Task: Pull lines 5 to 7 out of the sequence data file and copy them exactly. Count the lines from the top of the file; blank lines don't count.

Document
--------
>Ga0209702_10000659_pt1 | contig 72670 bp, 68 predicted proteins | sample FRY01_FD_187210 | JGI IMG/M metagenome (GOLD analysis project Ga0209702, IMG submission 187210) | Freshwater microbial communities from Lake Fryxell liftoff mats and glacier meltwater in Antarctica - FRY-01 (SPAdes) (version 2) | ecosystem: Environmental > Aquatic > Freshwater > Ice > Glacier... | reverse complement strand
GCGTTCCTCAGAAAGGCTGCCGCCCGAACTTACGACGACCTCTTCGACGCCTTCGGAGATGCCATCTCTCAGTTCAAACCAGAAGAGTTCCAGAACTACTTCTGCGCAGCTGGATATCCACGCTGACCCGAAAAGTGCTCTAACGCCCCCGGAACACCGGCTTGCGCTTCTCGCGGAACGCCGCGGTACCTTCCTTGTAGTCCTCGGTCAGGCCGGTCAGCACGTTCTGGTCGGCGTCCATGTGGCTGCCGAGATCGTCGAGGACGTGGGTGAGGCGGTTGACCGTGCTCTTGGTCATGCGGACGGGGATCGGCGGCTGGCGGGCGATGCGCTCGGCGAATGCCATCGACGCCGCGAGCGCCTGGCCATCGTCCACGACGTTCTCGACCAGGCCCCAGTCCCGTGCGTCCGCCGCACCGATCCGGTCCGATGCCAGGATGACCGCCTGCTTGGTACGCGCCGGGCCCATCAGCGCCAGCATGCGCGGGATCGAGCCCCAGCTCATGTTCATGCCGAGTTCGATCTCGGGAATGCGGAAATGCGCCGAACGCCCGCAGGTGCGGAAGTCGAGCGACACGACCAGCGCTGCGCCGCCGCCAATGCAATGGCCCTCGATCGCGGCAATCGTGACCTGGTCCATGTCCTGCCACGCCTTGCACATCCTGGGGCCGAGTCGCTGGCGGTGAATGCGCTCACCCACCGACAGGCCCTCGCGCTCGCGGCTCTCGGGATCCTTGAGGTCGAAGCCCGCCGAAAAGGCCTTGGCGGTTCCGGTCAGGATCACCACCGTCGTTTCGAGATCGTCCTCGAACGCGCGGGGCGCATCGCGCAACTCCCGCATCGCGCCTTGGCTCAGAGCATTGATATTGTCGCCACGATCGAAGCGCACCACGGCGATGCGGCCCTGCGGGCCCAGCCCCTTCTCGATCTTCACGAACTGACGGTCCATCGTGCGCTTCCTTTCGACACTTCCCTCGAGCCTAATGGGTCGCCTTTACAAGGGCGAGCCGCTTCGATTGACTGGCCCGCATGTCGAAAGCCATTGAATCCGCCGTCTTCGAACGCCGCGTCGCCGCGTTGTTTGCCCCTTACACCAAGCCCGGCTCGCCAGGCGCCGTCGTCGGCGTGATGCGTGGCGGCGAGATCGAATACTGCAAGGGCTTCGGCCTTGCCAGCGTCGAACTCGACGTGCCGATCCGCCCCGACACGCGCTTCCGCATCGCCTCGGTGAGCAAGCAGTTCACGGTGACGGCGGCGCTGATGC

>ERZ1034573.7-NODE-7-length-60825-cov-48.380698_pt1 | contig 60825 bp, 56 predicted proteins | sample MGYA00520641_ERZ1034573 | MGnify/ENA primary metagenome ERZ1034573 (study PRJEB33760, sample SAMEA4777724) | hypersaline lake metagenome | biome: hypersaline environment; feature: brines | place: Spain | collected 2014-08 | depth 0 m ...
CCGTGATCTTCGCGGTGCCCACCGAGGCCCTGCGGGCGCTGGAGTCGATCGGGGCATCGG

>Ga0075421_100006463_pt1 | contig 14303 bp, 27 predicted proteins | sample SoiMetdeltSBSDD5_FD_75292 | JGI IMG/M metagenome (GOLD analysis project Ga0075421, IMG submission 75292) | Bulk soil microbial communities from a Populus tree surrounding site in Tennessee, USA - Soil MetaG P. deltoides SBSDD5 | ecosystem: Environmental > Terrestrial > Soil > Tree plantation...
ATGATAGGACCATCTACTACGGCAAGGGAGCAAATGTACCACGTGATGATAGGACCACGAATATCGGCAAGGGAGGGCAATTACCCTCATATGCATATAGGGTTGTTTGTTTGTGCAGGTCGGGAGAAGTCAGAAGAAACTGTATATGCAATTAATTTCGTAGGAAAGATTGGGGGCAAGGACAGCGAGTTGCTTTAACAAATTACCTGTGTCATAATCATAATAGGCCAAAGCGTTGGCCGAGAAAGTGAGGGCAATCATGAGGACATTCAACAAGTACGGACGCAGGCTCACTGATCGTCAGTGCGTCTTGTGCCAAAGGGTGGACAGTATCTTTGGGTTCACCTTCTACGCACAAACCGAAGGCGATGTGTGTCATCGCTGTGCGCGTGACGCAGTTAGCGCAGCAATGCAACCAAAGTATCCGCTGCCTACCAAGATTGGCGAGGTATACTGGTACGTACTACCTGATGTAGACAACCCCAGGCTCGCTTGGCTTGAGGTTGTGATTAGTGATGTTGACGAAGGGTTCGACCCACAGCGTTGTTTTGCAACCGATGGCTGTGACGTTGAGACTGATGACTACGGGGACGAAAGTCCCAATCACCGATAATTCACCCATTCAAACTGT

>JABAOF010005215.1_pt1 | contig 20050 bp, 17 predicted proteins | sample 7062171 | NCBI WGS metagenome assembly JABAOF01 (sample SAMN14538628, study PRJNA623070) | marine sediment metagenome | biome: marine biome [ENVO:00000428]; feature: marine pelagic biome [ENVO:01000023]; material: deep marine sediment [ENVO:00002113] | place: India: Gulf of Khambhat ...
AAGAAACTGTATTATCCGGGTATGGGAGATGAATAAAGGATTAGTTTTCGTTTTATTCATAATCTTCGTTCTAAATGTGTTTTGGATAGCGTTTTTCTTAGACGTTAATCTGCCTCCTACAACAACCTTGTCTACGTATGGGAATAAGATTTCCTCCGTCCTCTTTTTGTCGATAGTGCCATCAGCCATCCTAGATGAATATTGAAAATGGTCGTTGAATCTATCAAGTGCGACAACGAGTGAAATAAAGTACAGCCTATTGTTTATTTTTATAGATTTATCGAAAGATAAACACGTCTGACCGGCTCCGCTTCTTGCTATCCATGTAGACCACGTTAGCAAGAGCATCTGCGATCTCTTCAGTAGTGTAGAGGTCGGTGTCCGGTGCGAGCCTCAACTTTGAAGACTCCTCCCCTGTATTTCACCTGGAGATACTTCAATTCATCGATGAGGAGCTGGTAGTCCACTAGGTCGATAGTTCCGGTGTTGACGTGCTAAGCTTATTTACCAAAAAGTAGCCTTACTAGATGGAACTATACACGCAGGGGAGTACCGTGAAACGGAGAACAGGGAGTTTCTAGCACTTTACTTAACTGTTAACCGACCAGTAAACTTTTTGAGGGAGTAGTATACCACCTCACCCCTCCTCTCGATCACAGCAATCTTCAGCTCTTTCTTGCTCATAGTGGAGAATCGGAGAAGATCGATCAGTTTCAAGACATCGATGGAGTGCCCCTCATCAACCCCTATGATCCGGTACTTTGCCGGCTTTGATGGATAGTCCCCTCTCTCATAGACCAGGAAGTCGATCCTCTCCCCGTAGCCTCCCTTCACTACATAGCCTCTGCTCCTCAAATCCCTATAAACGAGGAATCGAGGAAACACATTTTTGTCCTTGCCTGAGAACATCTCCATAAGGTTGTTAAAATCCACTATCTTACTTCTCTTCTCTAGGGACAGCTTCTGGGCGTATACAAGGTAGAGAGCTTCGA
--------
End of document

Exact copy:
>Ga0075421_100006463_pt1 | contig 14303 bp, 27 predicted proteins | sample SoiMetdeltSBSDD5_FD_75292 | JGI IMG/M metagenome (GOLD analysis project Ga0075421, IMG submission 75292) | Bulk soil microbial communities from a Populus tree surrounding site in Tennessee, USA - Soil MetaG P. deltoides SBSDD5 | ecosystem: Environmental > Terrestrial > Soil > Tree plantation...
ATGATAGGACCATCTACTACGGCAAGGGAGCAAATGTACCACGTGATGATAGGACCACGAATATCGGCAAGGGAGGGCAATTACCCTCATATGCATATAGGGTTGTTTGTTTGTGCAGGTCGGGAGAAGTCAGAAGAAACTGTATATGCAATTAATTTCGTAGGAAAGATTGGGGGCAAGGACAGCGAGTTGCTTTAACAAATTACCTGTGTCATAATCATAATAGGCCAAAGCGTTGGCCGAGAAAGTGAGGGCAATCATGAGGACATTCAACAAGTACGGACGCAGGCTCACTGATCGTCAGTGCGTCTTGTGCCAAAGGGTGGACAGTATCTTTGGGTTCACCTTCTACGCACAAACCGAAGGCGATGTGTGTCATCGCTGTGCGCGTGACGCAGTTAGCGCAGCAATGCAACCAAAGTATCCGCTGCCTACCAAGATTGGCGAGGTATACTGGTACGTACTACCTGATGTAGACAACCCCAGGCTCGCTTGGCTTGAGGTTGTGATTAGTGATGTTGACGAAGGGTTCGACCCACAGCGTTGTTTTGCAACCGATGGCTGTGACGTTGAGACTGATGACTACGGGGACGAAAGTCCCAATCACCGATAATTCACCCATTCAAACTGT

>JABAOF010005215.1_pt1 | contig 20050 bp, 17 predicted proteins | sample 7062171 | NCBI WGS metagenome assembly JABAOF01 (sample SAMN14538628, study PRJNA623070) | marine sediment metagenome | biome: marine biome [ENVO:00000428]; feature: marine pelagic biome [ENVO:01000023]; material: deep marine sediment [ENVO:00002113] | place: India: Gulf of Khambhat ...